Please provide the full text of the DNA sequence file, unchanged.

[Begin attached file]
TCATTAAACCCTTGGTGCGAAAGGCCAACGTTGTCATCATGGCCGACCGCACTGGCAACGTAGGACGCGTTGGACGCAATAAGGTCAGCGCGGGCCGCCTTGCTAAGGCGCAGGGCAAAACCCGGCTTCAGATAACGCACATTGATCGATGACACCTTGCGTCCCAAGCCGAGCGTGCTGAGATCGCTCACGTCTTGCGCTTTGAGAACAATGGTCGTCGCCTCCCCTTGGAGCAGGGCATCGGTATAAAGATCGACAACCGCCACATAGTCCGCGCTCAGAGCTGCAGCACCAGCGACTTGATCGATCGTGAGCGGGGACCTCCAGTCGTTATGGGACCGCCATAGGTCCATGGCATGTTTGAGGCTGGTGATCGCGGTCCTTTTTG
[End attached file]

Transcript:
TCATTAAACCCTTGGTGCGAAAGGCCAACGTTGTCATCATGGCCGACCGCACTGGCAACGTAGGACGCGTTGGACGCAATAAGGTCAGCGCGGGCCGCCTTGCTAAGGCGCAGGGCAAAACCCGGCTTCAGATAACGCACATTGATCGATGACACCTTGCGTCCCAAGCCGAGCGTGCTGAGATCGCTCACGTCTTGCGCTTTGAGAACAATGGTCGTCGCCTCCCCTTGGAGCAGGGCATCGGTATAAAGATCGACAACCGCCACATAGTCCGCGCTCAGAGCTGCAGCACCAGCGACTTGATCGATCGTGAGCGGGGACCTCCAGTCGTTATGGGACCGCCATAGGTCCATGGCATGTTTGAGGCTGGTGATCGCGGTCCTTTTTG